Saturday, October 30, 2010

Guardian first book award shortlist revealed

Three novels and two non-fiction works vying for £10,000 Guardian first book award

Benedicte Page The Guardian, Friday 29 October 2010
The Guardian first book award shortlist 2010

Books that challenge orthodoxy and readers' expectations dominate the shortlist for this year's Guardian first book award, which includes a novel influenced by the African tradition of sung history, and a study of error that argues we should celebrate our ability to get things wrong.

Three novels and two non-fiction works are vying for the £10,000 prize. The shortlist was chosen by a judging panel that includes the biographer Richard Holmes, the actor Diana Quick and the novelist Adam Foulds, plus Waterstone's reading groups in Oxford, Bath, Leeds, Covent Garden and Edinburgh West, exercising one vote between them.

The Guardian's literary editor, Claire Armitstead, who chairs the judging panel, said: "This brilliant shortlist reflects one of the year's big literary themes – how to tell stories in our new era. Each of these books provides its own very different answer, and it is thrilling that our judges and the Waterstone's reading groups have chosen five such rich and challenging works."

One of the shortlisted novels, Nadifa Mohamed's Black Mamba Boy, has already appeared on the longlist for this year's Orange prize for fiction as well as the shortlist for the John Llewellyn Rhys award. Written in homage to the author's father, and partly based on interviews with him, it tells of a boy's epic journey across Africa in the 1930s, drawing on the African griot or "praise singer" tradition of delivering history.

Another title, Ned Beauman's darkly funny murder mystery Boxer, Beetle, offers the reader an inventive narrative featuring what Armitstead called "bravura post-modern flights of imagination". The story, related by a collector of Nazi memorabilia with a chronic sweat problem, is set partly in contemporary times and partly in the East End of London in the 1930s.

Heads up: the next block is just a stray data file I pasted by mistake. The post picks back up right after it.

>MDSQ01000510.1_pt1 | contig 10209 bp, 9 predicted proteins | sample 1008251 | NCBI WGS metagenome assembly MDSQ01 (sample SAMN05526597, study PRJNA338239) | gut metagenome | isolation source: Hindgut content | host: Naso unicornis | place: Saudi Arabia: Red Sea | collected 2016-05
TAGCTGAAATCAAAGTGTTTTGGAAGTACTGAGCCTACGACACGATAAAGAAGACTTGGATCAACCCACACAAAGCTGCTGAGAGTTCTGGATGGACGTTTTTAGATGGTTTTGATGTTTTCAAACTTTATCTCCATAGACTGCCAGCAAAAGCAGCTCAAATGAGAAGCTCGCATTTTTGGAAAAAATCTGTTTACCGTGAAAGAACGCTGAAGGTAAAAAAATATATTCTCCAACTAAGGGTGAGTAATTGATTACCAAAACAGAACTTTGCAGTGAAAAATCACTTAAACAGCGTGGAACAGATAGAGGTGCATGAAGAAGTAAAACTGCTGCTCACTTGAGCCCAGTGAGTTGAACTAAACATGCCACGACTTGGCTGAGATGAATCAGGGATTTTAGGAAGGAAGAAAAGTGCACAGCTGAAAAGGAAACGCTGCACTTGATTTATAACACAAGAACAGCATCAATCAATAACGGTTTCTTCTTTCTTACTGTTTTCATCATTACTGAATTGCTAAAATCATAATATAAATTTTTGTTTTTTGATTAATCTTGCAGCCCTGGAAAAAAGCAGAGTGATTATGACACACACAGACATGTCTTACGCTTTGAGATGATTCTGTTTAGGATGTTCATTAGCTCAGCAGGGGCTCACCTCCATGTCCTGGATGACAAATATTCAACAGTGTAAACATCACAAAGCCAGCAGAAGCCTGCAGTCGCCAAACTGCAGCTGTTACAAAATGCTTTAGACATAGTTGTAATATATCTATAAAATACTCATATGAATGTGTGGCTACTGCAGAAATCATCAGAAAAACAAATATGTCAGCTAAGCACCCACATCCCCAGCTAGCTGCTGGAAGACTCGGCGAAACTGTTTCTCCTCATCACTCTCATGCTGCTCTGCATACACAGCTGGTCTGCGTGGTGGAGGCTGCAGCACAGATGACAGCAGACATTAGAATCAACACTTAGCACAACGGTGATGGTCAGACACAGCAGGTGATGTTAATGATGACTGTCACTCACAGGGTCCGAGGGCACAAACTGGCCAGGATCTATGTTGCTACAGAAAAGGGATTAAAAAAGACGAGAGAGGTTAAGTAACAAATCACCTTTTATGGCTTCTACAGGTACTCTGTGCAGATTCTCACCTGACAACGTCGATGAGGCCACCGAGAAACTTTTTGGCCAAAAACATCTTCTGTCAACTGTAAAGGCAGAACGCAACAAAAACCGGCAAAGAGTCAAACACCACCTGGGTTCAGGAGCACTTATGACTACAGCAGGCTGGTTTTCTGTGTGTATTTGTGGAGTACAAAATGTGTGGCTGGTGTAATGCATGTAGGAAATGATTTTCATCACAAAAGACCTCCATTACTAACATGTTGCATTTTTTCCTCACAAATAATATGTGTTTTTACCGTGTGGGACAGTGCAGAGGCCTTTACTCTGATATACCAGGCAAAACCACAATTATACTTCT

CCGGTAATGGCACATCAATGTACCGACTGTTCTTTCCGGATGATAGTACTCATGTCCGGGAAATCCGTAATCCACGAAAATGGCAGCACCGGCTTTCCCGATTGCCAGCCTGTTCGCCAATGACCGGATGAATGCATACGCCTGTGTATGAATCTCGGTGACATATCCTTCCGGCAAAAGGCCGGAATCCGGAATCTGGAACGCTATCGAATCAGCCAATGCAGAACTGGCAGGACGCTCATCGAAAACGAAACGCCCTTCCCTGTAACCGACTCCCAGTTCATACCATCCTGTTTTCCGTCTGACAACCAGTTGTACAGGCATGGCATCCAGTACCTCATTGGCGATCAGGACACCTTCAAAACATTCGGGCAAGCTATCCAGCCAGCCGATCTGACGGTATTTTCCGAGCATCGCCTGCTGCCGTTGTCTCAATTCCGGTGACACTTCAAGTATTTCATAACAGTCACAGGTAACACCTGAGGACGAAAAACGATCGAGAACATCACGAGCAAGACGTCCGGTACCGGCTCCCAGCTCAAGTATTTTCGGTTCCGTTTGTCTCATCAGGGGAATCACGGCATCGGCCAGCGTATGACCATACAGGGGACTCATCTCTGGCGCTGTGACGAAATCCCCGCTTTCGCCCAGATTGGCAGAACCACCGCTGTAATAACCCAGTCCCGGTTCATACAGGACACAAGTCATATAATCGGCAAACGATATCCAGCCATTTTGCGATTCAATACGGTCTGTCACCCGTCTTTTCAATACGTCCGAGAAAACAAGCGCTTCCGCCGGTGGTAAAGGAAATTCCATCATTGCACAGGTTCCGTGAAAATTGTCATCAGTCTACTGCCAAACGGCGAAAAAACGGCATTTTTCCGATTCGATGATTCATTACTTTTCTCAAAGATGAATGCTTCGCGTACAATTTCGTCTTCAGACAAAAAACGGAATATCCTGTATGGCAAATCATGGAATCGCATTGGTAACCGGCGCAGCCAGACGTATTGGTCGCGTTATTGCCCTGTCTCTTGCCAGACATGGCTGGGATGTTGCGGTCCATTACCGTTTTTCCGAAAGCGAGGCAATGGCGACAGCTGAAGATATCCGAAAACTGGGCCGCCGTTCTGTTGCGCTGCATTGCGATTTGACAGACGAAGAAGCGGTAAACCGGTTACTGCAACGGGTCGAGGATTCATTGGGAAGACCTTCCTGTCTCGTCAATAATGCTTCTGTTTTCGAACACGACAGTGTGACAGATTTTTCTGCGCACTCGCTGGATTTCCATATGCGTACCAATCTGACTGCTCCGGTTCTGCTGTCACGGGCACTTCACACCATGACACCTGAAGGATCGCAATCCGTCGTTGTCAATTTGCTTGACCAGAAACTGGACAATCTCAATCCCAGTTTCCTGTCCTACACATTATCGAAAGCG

The third novel on the shortlist, Maile Chapman's Your Presence is Requested at Suvanto, challenges convention with its seemingly obscure subject: a group of elderly female patients in a Finnish hospital in the 1920s. The story tells how the arrival of a new patient, a former ballroom-dance instructor with a bad temper, upsets the complex dynamics on the ward.

In Being Wrong: Adventures in the Margin of Error, the journalist Kathryn Schulz asks us to rethink our attitude to our own fallibility, arguing that our discomfort with getting things wrong erodes our relationships, whether in the domestic sphere or on an international scale. Drawing on thinkers from Augustine and Darwin to Freud and even Groucho Marx, she argues that we should instead see error as an essential part of human creativity.

The final book on the shortlist is Romantic Moderns: English Writers, Artists and the Imagination from Virginia Woolf to John Piper by Alexandra Harris, which turns on its head the concept that the artists and writers of the 1930s and 1940s were in love with a provincial world of old churches and tea shops.

Instead, says Harris, the period was eclectic, with figures including Florence White, Evelyn Waugh, the Sitwells and Cecil Beaton all demonstrating that nostalgia and the modern could sit side by side.

The winner of the prize will be announced on 1 December.

Full report at The Guardian. 

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